Wednesday 20 January 2010

Asking The Wrong Questions

Two children are in court today being sentenced for their violence against other children.

There’s been endless handwringing over social service failures in Doncaster, over the identity of the two children, some lingering and luxuriating over the injuries and sexual assault of the other children, and the inevitable yapping about how awful the mother and her feral children are.

Politicians, social workers and psychiatrists are now asking what can be done to avoid a repeat of the horrors of Edlington. How, in an affluent society, can children emerge as savages? And what can be done to stop them?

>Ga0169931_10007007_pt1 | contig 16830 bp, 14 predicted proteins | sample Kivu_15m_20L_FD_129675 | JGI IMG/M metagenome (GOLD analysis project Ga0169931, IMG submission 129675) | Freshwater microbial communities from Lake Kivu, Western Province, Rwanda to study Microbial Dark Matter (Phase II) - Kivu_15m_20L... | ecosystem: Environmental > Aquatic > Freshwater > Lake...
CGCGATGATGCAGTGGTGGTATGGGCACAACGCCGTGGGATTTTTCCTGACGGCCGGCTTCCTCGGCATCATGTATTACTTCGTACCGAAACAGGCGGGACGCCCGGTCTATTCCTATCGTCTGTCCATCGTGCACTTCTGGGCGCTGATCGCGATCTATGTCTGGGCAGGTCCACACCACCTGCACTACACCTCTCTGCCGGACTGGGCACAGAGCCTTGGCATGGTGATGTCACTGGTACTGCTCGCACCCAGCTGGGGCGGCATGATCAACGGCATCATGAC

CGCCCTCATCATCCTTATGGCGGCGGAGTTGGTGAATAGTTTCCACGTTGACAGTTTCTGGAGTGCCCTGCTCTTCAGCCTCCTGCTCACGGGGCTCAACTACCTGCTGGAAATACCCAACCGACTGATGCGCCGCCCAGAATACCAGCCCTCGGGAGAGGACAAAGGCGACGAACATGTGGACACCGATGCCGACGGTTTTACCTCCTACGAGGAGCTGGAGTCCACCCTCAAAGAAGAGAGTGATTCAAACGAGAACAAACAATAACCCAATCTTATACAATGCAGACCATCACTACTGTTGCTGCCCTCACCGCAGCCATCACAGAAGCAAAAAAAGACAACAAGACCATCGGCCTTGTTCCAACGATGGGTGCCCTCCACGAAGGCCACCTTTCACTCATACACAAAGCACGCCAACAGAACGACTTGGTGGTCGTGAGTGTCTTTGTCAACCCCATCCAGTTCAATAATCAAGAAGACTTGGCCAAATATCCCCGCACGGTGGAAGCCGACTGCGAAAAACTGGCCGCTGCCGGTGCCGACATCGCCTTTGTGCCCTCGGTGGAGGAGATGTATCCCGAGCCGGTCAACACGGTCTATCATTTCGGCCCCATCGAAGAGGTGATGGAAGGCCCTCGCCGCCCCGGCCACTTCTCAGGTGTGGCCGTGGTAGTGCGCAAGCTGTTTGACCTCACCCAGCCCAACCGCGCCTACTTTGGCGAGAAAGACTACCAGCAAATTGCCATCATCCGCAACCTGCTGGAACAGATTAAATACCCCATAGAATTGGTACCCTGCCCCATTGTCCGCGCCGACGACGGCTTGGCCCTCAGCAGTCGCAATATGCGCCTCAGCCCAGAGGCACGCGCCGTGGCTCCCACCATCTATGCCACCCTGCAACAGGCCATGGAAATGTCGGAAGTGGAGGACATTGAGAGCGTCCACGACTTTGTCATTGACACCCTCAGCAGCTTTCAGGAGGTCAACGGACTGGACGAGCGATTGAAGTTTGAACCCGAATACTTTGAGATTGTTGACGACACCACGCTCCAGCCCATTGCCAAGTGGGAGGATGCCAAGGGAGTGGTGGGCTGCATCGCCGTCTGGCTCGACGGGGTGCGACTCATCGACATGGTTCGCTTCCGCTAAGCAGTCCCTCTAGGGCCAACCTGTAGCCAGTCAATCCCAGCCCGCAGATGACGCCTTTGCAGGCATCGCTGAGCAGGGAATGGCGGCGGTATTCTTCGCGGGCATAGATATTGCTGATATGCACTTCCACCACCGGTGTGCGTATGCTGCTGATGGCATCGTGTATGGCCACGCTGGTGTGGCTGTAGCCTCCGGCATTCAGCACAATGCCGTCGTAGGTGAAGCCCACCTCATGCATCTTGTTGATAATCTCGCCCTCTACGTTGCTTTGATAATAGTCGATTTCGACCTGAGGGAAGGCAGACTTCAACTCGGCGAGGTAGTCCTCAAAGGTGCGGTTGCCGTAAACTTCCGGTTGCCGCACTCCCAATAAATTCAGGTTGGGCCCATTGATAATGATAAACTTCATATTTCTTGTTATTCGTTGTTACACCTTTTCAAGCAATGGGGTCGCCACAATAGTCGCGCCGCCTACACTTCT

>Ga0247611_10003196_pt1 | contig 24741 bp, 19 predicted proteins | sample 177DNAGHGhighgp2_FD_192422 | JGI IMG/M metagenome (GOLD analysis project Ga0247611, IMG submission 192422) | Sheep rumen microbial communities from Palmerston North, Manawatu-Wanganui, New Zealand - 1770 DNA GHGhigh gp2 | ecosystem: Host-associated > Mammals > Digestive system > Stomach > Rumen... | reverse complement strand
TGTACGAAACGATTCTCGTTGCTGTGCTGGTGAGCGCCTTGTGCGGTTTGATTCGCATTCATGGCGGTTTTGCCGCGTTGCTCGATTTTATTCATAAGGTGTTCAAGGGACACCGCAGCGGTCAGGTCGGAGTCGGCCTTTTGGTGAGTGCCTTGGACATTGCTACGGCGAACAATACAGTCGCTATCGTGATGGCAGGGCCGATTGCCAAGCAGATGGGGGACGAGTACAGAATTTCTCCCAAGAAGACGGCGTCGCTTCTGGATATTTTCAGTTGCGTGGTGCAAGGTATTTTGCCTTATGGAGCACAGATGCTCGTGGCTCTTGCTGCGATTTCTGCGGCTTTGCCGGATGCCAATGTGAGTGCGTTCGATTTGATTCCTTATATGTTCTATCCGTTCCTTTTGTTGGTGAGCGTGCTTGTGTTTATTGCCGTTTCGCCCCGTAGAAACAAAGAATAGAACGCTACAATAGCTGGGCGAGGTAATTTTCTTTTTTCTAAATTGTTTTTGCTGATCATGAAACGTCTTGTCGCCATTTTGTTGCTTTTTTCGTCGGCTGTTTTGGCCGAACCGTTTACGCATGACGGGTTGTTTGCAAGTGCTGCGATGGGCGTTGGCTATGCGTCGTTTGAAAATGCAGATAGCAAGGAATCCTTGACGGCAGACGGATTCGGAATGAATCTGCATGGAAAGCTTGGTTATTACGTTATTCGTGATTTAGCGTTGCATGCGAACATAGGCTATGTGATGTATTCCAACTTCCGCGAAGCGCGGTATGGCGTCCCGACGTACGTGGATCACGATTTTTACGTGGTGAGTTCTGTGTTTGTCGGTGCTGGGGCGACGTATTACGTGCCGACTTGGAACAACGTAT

Let’s take children into care. Actually, lets take children from families on state benefits into care. Because we don’t hear anything much about the children of the middle or affluent classes. This is very clear-cut. Children who are brought up in environments of generational poverty are more likely to become feral. As anyone whose ever had anything to do with the children of many middle class families know, when they go off the rails it’s all a bit cosmetic. A bit of Amy Winehouse-apeing and they’re almost certainly going to fall back into the arms of their family to effect a miraculous recovery, to recall their ‘wild’ days with neurotic effect. Their antics takes the piss out of people who live this life forever.